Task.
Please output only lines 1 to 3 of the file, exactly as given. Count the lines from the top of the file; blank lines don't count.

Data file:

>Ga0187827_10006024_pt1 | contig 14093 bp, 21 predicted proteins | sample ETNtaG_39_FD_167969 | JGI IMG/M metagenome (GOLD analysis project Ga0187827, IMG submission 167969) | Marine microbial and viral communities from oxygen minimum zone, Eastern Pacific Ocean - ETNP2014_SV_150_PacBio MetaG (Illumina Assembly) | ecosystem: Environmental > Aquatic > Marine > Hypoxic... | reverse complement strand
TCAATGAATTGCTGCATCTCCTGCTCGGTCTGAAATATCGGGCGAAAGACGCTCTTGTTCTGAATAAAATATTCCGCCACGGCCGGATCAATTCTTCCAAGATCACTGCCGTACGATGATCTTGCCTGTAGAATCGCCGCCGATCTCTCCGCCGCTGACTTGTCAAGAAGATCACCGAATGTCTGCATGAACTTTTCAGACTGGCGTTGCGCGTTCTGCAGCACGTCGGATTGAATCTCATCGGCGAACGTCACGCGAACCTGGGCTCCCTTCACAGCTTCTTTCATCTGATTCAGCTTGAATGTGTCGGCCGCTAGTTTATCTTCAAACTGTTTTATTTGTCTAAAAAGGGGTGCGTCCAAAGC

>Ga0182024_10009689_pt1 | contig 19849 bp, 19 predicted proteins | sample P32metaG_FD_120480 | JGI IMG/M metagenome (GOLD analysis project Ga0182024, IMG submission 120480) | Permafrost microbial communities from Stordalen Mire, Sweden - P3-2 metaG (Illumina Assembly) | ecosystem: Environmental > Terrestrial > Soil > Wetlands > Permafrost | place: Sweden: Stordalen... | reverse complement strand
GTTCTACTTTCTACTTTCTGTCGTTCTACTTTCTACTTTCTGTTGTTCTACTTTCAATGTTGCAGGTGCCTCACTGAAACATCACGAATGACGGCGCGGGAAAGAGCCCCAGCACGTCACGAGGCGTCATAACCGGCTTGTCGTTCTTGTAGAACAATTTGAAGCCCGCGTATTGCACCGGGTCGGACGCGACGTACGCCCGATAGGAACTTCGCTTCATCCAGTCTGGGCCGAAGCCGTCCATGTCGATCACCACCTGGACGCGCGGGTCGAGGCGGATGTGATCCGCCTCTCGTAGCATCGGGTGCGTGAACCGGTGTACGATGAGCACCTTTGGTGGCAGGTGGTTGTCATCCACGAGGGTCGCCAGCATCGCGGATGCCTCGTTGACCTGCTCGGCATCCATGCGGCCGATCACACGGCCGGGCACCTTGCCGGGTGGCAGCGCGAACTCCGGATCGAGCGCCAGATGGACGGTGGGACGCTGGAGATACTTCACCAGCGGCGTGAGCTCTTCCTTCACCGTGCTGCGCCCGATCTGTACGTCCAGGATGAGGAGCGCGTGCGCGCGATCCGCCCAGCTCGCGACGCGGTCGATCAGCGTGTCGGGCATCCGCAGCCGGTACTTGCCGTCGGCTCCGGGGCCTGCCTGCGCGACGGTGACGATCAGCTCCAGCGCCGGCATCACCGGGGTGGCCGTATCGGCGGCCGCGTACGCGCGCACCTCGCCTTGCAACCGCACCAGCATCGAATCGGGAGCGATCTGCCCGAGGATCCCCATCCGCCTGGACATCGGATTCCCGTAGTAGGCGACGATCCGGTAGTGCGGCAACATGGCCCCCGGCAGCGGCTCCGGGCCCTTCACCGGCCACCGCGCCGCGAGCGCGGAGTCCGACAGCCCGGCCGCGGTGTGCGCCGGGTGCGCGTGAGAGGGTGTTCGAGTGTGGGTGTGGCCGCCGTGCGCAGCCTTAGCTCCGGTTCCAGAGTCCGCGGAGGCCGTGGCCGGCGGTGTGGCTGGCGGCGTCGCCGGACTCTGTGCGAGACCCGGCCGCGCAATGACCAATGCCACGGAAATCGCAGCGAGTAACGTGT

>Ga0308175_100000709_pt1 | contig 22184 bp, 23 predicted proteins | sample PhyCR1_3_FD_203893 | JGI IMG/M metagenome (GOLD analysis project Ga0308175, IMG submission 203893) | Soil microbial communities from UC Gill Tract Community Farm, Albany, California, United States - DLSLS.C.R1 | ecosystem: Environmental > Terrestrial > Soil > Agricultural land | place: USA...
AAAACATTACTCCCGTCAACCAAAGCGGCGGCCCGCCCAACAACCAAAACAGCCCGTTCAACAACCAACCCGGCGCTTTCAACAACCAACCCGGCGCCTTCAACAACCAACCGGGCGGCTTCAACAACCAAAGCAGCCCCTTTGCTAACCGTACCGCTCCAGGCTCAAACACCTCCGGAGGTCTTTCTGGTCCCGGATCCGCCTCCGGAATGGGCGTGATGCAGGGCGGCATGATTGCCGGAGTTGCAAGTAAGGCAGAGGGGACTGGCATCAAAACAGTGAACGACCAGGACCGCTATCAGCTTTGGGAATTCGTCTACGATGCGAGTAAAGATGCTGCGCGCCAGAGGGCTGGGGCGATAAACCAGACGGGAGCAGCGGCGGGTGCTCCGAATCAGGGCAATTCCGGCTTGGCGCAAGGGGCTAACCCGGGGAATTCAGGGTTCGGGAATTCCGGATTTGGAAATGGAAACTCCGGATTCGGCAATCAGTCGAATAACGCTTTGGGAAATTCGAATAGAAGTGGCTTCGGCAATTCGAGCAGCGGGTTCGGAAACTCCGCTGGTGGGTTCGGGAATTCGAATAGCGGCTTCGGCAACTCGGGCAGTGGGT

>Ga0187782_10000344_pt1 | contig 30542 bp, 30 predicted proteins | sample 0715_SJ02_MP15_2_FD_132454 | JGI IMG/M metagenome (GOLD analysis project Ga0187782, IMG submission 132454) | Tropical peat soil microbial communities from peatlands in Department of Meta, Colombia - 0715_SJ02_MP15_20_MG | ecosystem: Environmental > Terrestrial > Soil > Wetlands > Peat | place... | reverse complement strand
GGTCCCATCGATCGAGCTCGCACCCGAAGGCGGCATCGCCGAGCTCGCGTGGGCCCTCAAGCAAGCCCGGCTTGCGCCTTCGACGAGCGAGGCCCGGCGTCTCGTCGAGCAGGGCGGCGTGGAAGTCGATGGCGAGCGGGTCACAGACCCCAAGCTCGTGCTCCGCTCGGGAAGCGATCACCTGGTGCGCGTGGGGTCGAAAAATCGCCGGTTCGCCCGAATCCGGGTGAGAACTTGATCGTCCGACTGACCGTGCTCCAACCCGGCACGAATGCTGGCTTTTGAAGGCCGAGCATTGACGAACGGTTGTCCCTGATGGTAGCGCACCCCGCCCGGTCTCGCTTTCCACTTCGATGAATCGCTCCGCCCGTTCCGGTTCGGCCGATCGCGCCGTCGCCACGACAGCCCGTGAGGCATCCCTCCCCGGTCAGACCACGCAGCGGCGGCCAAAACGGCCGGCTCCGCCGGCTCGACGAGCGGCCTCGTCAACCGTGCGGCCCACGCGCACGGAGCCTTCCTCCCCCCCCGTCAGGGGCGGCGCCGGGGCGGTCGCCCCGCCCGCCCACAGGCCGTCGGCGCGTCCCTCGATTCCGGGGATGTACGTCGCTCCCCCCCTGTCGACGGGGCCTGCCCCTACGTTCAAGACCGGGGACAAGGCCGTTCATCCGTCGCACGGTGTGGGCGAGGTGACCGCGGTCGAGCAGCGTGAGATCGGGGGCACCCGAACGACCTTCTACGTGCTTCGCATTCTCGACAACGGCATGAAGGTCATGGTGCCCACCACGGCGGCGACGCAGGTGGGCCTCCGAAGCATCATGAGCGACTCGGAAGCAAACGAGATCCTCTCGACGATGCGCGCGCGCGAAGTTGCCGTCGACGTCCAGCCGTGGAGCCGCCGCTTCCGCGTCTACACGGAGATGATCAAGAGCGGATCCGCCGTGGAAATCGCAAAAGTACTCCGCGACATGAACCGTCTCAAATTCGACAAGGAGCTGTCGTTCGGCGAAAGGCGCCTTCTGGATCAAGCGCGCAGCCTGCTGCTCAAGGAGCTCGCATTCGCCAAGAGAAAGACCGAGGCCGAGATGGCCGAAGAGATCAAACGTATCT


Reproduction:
>Ga0187827_10006024_pt1 | contig 14093 bp, 21 predicted proteins | sample ETNtaG_39_FD_167969 | JGI IMG/M metagenome (GOLD analysis project Ga0187827, IMG submission 167969) | Marine microbial and viral communities from oxygen minimum zone, Eastern Pacific Ocean - ETNP2014_SV_150_PacBio MetaG (Illumina Assembly) | ecosystem: Environmental > Aquatic > Marine > Hypoxic... | reverse complement strand
TCAATGAATTGCTGCATCTCCTGCTCGGTCTGAAATATCGGGCGAAAGACGCTCTTGTTCTGAATAAAATATTCCGCCACGGCCGGATCAATTCTTCCAAGATCACTGCCGTACGATGATCTTGCCTGTAGAATCGCCGCCGATCTCTCCGCCGCTGACTTGTCAAGAAGATCACCGAATGTCTGCATGAACTTTTCAGACTGGCGTTGCGCGTTCTGCAGCACGTCGGATTGAATCTCATCGGCGAACGTCACGCGAACCTGGGCTCCCTTCACAGCTTCTTTCATCTGATTCAGCTTGAATGTGTCGGCCGCTAGTTTATCTTCAAACTGTTTTATTTGTCTAAAAAGGGGTGCGTCCAAAGC

>Ga0182024_10009689_pt1 | contig 19849 bp, 19 predicted proteins | sample P32metaG_FD_120480 | JGI IMG/M metagenome (GOLD analysis project Ga0182024, IMG submission 120480) | Permafrost microbial communities from Stordalen Mire, Sweden - P3-2 metaG (Illumina Assembly) | ecosystem: Environmental > Terrestrial > Soil > Wetlands > Permafrost | place: Sweden: Stordalen... | reverse complement strand